Female Body Diagrams (2023)

Female anatomy includes the internal and external structures of the reproductive and urinary systems. Reproductive anatomy plays a role in sexual pleasure, getting pregnant, and breastfeeding. The urinary system helps rid the body of toxins through urination (peeing).

The main parts of the female anatomy can be broken up into outside (external) and inside (internal) parts.

External female anatomy includes:

  • Mons pubis
  • Vulva (which includes the labia, clitoris, urethra, and vaginal opening)

Internal female anatomy includes the:

  • Vagina
  • Cervix
  • Uterus
  • Ovaries
  • Fallopian tubes
  • Hymen
  • Bartholin glands and Skene's glands

Female breasts have both internal and external parts.

This article discusses the location and function of the various parts of the female anatomy.

Note: Some people are born with internal or external structures that are ambiguous or characteristic of both male and female anatomy, which we do not cover here.

The word “female” is used throughout this article to refer to people who were born with reproductive organs typical of biological females. Some people who identify as female do not have the anatomy depicted.

The Female Reproductive System

Female Anatomy Diagram

This female anatomy diagram is a good place to start if you're unsure of exactly where parts of the female reproductive and urinary systems are in comparison to one another.

The following sections go into detail about these and other parts of the female anatomy.

Female Body Diagrams (1)

External Female Anatomy

This photo contains content that some people may find graphic or disturbing.

Female Body Diagrams (2)

The vulva is made up of the structures outside the vaginal opening. These external structures include:

  • Mons pubis: The mons pubis is the rounded, fleshy area on the front of the pelvic bone (the lower belly area) where pubic hair usually grows.
  • Labia majora: The labia majora are the fleshy outer folds of protective skin located on each side of the vaginal opening. They cover and protect the more delicate external genital organs. "Labia" is the Latin word for lips. The labia majora is often referred to as the outer lips.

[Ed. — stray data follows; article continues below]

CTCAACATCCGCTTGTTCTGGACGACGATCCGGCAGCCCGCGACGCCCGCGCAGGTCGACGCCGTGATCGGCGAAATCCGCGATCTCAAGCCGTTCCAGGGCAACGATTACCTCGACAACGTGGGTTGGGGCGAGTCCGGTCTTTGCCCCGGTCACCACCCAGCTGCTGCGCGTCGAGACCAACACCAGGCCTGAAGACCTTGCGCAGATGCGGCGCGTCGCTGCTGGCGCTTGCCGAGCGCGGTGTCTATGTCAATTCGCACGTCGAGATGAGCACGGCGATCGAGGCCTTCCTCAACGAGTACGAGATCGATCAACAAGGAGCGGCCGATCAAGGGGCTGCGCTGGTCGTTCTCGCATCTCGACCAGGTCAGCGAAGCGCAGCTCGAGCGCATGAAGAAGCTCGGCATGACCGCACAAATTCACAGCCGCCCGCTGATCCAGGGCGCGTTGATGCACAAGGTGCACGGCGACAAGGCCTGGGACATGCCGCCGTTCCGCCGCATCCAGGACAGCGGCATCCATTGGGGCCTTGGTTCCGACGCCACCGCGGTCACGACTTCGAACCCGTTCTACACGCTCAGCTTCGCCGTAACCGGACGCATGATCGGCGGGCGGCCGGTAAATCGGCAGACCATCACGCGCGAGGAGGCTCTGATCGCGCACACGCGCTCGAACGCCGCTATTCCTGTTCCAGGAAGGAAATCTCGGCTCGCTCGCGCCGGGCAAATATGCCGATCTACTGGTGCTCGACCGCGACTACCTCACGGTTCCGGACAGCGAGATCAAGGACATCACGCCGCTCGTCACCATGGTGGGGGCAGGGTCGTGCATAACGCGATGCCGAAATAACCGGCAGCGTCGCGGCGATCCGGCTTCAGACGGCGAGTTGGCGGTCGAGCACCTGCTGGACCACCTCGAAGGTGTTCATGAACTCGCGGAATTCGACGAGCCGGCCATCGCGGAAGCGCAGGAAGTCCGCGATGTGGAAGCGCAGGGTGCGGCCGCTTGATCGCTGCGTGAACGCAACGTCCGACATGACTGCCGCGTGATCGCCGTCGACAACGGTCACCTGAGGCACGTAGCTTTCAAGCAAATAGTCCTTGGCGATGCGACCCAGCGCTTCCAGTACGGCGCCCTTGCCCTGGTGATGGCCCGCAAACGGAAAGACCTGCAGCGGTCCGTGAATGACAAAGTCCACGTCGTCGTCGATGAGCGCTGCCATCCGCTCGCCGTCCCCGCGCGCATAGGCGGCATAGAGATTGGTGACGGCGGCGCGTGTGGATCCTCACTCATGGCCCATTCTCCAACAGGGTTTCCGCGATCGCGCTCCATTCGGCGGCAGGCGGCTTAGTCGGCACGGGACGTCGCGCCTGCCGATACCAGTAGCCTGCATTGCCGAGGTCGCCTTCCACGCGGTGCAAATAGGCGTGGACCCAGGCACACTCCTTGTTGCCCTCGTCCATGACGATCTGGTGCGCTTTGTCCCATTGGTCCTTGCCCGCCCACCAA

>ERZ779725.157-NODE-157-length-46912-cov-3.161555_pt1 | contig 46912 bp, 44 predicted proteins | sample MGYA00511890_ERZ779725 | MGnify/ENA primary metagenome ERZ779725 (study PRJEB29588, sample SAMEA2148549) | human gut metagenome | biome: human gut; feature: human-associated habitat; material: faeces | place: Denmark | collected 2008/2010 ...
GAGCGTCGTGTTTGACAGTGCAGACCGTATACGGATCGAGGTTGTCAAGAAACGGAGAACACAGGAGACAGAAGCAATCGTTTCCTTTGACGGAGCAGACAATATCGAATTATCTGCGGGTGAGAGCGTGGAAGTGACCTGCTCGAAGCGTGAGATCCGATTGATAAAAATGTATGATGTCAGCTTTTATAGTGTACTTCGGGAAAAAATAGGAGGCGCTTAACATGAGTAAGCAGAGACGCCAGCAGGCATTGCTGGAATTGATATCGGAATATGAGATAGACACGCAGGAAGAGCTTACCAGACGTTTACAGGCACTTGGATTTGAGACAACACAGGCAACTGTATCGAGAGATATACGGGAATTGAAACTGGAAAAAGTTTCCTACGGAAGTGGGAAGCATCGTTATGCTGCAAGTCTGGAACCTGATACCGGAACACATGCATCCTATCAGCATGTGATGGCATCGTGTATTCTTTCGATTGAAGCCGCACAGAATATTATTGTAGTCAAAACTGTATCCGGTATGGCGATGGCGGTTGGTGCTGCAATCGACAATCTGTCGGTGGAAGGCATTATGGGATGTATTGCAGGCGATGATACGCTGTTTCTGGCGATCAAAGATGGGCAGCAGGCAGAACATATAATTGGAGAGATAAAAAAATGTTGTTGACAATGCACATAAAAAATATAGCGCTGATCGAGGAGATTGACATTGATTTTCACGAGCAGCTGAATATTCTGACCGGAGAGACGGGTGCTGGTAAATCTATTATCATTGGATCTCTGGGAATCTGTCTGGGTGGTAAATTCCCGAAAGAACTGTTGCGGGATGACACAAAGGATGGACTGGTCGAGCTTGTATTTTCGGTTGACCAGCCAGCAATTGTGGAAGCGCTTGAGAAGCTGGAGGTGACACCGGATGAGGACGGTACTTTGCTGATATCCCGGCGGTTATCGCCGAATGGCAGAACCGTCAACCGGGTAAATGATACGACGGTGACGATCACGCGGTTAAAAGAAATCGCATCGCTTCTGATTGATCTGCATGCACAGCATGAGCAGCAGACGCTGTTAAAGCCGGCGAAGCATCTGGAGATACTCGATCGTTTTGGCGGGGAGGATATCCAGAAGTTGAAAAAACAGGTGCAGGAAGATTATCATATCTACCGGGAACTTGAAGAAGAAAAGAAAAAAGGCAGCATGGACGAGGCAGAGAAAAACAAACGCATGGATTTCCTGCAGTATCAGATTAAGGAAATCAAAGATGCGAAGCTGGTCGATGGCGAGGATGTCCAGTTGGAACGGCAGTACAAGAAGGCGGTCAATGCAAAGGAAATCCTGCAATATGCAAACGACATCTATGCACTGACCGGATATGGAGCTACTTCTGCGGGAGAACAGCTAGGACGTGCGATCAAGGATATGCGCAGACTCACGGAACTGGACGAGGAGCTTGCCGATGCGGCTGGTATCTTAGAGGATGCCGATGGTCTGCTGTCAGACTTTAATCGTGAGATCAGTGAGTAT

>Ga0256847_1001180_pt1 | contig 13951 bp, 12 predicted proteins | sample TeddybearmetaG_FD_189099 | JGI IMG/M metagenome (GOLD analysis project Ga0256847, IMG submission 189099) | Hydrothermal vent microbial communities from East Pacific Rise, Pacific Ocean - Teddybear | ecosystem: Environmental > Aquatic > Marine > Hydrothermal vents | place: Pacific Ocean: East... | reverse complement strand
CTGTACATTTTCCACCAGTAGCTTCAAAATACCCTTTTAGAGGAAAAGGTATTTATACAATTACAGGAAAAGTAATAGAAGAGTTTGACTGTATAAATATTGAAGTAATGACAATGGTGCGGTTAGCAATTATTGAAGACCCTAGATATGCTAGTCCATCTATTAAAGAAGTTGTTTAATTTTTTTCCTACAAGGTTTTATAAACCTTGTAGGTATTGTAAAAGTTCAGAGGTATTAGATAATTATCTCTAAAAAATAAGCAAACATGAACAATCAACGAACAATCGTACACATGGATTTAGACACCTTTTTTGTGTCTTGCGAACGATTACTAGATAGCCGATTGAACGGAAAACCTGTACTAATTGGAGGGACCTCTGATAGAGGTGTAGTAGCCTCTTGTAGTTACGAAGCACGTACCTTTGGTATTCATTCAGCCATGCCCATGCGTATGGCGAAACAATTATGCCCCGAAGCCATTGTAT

• Labia minora: The labia minora are skinfolds that are just inside the labia majora.In some people, the labia minora extends past the labia majora.
  • Clitoris: The clitoris sits at the top of the vulva, above the urethral opening. A fold of skin called the clitoral hood covers most of the clitoris, leaving only the tip (nub) visible. The rest of the clitoris is a spongy shaft that goes back several inches inside the body.
  • Urethral opening: The urethra is the tube that carries urine from the bladder to the outside of the body. Its opening is located below the clitoris, directly above the vaginal opening.
  • The vaginal opening: The vaginal opening is located between the urethra and the anus.
  • Bartholin glands: Bartholin glands sit on both sides inside the vaginal opening. They release secretions that lubricate the vagina to make sexual intercourse more comfortable.
  • Skene's glands: The Skene's glands are located on either side of the urethra. They lubricate the urethral opening. Skene’s glands are sometimes called "the female prostate." Some scientists think these glands are responsible for "female ejaculation" or "squirting" during sexual arousal.

Functions of the Vaginal Opening

The vaginal opening is where:

  • Menstrual blood leaves the body